Feedback is essential for the transformation and development of new teachers. This action research study explored perceptions of feedback givers/receivers in the development of essential teaching skills in a new co-teaching model. Outcomes informed programmatic changes to teacher education trainings and protocols. The research team included teacher education faculty, including the program leader (author 1), faculty (author 2) and K-12 teacher leader (author 3). Student teachers (6), cooperating teachers (7), and university supervisors (3) participated in semi-standard interviews and close-ended surveys. Responses were analyzed for feedback content, frequency, timing, effectiveness, reception and application. Three key components of the feedback process were identified: Goals (What), Relationship (How), and Effect (Change). The relationship between the student teacher receiving and the supervisor providing the feedback significantly influenced student teacher perception and application of feedback. Resulting programmatic changes include cooperating teacher selection criteria, co-teaching training, regular triad team meetings, and rubric-based feedback protocols.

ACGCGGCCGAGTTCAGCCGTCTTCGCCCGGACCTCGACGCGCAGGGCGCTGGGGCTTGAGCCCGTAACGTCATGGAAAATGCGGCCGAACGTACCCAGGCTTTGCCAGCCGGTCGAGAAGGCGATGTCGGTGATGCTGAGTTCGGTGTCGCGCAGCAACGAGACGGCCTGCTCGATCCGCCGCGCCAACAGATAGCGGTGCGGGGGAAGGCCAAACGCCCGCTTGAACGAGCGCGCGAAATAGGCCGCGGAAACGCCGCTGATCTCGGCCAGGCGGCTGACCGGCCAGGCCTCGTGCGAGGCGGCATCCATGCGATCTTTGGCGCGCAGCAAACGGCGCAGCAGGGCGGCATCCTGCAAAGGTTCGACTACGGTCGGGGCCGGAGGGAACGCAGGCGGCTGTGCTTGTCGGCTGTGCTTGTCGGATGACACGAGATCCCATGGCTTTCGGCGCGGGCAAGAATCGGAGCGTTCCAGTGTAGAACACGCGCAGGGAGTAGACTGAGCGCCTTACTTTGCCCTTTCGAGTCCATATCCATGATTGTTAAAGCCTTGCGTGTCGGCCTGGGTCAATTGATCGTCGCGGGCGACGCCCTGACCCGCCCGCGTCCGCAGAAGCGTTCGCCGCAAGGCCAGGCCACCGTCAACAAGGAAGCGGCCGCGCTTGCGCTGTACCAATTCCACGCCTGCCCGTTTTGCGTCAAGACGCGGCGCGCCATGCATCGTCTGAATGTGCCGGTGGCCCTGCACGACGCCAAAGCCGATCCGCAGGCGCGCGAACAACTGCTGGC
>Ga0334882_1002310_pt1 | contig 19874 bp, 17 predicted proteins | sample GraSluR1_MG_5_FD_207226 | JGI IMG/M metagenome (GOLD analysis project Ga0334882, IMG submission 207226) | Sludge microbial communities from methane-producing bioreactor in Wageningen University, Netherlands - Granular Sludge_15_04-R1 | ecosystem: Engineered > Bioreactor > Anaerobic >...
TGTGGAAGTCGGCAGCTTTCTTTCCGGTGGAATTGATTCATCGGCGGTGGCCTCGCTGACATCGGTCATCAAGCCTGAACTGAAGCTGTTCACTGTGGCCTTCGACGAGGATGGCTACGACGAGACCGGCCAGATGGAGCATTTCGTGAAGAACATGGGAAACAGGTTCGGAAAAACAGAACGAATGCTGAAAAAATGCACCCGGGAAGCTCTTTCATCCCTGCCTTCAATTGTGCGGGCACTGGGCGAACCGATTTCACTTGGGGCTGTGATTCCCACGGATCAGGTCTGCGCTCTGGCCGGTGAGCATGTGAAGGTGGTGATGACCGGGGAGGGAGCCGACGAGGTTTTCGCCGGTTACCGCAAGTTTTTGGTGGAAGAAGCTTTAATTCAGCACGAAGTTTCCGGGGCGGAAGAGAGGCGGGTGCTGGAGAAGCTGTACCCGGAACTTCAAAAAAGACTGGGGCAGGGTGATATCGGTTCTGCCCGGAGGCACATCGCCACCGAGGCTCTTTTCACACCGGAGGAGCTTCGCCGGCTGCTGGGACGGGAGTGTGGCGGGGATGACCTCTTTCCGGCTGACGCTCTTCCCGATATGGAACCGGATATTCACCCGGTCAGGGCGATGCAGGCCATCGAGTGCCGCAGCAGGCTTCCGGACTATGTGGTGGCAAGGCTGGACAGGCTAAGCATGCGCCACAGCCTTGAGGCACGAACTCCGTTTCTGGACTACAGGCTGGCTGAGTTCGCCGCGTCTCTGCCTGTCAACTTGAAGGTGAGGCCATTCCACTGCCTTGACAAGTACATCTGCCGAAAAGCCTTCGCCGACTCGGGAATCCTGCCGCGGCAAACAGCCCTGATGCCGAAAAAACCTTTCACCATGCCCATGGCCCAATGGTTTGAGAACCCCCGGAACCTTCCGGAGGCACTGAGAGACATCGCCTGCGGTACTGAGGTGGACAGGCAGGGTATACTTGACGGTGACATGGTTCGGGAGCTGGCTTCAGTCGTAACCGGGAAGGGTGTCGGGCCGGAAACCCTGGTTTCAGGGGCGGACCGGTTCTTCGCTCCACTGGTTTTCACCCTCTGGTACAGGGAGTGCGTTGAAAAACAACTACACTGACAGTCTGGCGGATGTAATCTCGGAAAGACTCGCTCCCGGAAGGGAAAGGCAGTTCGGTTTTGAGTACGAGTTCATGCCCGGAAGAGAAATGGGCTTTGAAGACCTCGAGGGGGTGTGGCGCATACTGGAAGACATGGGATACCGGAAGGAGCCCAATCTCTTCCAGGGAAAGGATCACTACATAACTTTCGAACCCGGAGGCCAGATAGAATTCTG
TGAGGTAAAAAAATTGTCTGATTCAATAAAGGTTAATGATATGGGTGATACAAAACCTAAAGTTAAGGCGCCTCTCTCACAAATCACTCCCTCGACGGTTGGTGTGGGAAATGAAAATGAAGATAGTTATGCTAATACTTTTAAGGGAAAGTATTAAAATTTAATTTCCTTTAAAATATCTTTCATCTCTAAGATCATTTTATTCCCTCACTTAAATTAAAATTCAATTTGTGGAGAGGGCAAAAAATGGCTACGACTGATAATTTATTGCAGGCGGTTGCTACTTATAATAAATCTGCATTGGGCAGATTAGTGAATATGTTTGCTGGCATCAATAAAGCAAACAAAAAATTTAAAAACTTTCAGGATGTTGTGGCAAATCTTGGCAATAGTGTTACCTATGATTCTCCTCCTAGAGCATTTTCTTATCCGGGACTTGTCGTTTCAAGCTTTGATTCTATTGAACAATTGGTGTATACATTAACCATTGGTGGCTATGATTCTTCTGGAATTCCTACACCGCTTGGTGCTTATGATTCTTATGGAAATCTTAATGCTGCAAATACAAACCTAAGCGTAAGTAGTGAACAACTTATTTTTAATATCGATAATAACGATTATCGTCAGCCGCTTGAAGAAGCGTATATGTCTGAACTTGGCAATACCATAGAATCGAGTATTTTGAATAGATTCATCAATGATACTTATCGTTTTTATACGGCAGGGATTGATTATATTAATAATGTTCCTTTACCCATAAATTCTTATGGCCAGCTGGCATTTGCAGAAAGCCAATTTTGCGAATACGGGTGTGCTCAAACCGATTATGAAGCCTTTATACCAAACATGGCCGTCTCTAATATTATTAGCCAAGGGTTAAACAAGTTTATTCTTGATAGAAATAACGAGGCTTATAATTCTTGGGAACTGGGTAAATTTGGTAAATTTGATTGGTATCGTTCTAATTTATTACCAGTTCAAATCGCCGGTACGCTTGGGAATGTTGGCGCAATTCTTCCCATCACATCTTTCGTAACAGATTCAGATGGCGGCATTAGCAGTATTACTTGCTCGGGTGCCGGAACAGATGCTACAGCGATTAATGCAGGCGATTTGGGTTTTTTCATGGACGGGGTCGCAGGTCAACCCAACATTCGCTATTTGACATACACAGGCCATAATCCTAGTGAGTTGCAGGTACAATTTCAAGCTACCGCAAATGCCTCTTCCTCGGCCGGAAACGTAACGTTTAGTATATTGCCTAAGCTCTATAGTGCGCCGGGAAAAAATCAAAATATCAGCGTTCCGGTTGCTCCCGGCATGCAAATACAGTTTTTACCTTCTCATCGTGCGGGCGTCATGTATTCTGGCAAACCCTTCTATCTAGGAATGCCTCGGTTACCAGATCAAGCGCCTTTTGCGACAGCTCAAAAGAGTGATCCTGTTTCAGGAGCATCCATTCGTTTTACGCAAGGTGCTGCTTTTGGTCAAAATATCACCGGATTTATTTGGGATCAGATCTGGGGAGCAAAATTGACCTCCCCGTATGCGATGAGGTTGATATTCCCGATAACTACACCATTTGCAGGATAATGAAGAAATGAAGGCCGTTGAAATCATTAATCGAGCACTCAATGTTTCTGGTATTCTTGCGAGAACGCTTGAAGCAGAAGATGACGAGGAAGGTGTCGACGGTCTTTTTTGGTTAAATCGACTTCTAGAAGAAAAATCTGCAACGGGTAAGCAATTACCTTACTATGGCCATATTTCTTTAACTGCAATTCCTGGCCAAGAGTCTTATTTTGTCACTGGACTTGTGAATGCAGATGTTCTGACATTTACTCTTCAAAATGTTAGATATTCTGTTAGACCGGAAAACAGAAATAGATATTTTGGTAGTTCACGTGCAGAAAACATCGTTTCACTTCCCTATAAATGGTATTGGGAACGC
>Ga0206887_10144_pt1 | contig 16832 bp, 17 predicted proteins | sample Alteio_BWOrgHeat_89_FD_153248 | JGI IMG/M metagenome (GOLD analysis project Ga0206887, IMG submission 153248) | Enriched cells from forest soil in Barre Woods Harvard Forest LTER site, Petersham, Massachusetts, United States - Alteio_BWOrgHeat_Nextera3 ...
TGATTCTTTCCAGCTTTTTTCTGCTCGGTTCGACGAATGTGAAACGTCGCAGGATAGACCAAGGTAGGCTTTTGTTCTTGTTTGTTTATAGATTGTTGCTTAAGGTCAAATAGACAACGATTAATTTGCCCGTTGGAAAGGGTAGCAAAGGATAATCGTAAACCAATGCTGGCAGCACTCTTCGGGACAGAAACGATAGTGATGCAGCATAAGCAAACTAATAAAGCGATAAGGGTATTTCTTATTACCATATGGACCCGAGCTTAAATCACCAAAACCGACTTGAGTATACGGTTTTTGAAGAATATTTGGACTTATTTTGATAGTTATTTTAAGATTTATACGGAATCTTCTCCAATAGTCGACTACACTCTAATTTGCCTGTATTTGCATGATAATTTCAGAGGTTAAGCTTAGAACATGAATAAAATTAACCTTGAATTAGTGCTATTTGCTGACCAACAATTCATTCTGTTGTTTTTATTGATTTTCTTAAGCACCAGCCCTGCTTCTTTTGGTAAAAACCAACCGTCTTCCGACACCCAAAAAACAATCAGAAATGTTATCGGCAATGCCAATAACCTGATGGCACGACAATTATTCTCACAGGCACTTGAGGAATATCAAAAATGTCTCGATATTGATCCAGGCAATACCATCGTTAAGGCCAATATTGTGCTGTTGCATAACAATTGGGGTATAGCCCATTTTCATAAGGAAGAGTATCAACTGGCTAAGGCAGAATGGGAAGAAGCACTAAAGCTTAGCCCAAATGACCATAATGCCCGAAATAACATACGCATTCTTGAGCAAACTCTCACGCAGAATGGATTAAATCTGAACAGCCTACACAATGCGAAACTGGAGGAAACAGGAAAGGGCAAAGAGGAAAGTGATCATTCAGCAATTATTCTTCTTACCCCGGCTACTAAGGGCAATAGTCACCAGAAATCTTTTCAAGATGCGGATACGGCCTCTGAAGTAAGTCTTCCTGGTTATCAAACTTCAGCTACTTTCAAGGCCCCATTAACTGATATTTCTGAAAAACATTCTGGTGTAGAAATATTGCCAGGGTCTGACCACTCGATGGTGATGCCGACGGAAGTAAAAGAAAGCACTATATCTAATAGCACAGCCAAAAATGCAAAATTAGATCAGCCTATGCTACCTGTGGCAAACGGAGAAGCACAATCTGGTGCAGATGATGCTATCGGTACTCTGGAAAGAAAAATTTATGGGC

Author Biography

Noelle Won is the Department Chair of Teacher Education at CSU Stanislaus. She teaches courses in mathematics methods in the Multiple Subject Credential Program, and is a former elementary school teacher. Kimy Liu teaches courses in the Education Specialist Program at CSU Stanislaus. Debra Bukko is the Director of the Educational Leadership Program at CSU Stanislaus, and a former associate superintendent of a partnering school district.

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Creative Commons Attribution-Noncommercial 4.0 License
This work is licensed under a Creative Commons Attribution-Noncommercial-Share Alike 4.0 License.